Coordinator Susan Short displays the proper form of DNA swabbing during the Forensic Nursing 20th anniversary earlier this month. (Ben Lypka/Abbotsford News)

Abbotsford forensic nursing program reflects on 20 years

Valuable program celebrates 20 years serving Fraser Valley patients

For the past 20 years they have been on the frontline for Abbotsford residents.

Forensic nurses have proven to be a critical tool ever since, providing care to people who have experienced sexual assault, domestic violence and other forms of intentional interpersonal violence.

The Abbotsford Regional Hospital and Cancer Centre is one of only five locations in the province that provide the valuable service.

It was back in 1999 that Forensic Nurse Examiners first arrived at the old MSA Hospital and in the years since the scope of the job has evolved and the number of patients using the service continues to grow. When the program first came to Abbotsford, the expectation was 52 patients per year. Last year saw the number reach 106, and 2019 has seen 129 use the service so far.

The program celebrated its anniversary earlier this month, inviting the public to view resources and education materials, ask nurses questions and participate in several hands-on stations.

RELATED: Evidence of violence: forensic nurses balance health care and justice

Susan Short, the coordinator of the service for the Abbotsford program, said the anniversary is a time to reflect on two decades but also increase awareness that these services are available.

“We want to showcase that we’re here, of course, and often people don’t know that we’re here as that response to those reporting a sexual assault, domestic violence, abuse or human trafficking,” she said. “But the anniversary is also to showcase some of our accomplishments – things like the amount of people we’ve seen, that we’ve expanded our services and are now seeing children. And of course just also just to celebrate a milestone.”

To qualify to become a forensic nurse, one must have a nursing degree and be a registered nurse and then do additional training at a school like BCIT. That program sees applicants do 90 hours of classroom time and then spend time with experienced forensic nurses before receiving the certification.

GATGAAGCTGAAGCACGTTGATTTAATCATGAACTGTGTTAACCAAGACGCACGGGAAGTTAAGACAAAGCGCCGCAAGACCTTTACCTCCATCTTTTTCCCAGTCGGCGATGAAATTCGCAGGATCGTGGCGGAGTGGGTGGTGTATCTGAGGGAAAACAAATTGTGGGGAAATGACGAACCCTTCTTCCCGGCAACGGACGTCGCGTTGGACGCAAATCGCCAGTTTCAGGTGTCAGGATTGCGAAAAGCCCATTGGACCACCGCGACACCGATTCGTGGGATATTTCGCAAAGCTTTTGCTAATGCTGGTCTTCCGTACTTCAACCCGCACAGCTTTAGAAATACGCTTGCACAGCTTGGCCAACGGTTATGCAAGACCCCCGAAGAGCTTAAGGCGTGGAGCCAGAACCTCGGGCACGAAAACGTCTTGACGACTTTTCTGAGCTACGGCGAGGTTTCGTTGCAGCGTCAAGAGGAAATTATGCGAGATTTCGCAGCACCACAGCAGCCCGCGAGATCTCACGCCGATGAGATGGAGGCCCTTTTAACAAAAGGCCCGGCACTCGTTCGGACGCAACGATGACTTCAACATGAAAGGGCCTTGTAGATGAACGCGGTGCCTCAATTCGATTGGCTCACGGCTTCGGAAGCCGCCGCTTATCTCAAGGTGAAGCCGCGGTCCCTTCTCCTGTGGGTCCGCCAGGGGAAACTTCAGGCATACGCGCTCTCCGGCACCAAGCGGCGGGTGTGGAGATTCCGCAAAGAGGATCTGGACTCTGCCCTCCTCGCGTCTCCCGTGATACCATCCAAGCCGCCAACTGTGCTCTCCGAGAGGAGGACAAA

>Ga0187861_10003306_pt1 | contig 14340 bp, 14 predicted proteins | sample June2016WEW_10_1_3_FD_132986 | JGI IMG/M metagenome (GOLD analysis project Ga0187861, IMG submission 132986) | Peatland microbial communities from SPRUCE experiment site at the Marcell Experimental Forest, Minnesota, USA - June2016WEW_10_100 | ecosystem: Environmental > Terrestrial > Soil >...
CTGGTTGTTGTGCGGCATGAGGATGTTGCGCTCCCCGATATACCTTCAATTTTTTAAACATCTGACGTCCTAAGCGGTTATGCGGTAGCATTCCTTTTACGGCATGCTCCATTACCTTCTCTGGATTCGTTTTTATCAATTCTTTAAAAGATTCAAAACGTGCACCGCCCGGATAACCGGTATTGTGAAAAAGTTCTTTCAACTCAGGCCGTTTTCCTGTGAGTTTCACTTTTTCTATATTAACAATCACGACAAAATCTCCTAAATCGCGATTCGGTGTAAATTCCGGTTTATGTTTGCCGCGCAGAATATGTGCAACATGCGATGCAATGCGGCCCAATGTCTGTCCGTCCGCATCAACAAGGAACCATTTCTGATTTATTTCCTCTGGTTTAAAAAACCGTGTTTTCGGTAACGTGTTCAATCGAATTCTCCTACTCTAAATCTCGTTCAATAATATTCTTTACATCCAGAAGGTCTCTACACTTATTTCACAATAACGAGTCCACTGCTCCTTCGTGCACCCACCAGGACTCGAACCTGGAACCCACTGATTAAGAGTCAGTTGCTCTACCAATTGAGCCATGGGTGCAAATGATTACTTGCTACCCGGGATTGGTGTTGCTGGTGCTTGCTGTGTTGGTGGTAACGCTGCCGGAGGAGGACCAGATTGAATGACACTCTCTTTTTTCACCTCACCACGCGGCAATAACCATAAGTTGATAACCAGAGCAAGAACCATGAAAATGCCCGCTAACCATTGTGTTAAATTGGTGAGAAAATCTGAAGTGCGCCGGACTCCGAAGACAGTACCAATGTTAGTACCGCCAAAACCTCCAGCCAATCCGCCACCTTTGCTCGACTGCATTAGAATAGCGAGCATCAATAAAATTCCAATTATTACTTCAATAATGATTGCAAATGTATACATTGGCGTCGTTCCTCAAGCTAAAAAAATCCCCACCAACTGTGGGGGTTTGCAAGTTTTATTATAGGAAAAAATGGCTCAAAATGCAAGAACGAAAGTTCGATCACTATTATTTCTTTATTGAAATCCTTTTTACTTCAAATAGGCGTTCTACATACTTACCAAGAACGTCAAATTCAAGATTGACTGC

Short said the ability to communicate is a key trait for a prospective forensic nurse.

“You’re talking to someone who has been traumatized so you have to have good communication skills and do your best to not make their scenario any worse,” she said. “You also need to be non-judgmental but also a good critical thinker.”

Short said her own journey into becoming a forensic nurse came after working in the emergency room for about 15 years. She said dealing with difficult cases, many involving the police, opened her eyes to alternative ways to deal with patients who have experienced trauma.

“In the ER I assisted with a couple of physicians doing some cases and they were just so different,” she said.

“One patient was very resistant to having anything done and, unfortunately at that time, we were pressured to get evidence from her and we kind of made her do something she didn’t really want to do and she was very unhappy about it.

“The next patient was totally fine and was OK with whatever and it turned out that person had abuse in her life before. Both of those instances impacted me quite a bit, and when the program began I wanted to get involved.”

Short added that she hopes Abbotsford residents are thankful to have the program so close to them.

“I think to have a specialized program like this in any community would be a benefit,” she said.

“It’s a big deal that we have the support of Fraser Health and our community services. We also don’t do this job on our own. We need the help of our victim services groups, housing advocates and counsellors – there’s more than just what we do.”

For more information on the program, visit fraserhealth.ca.

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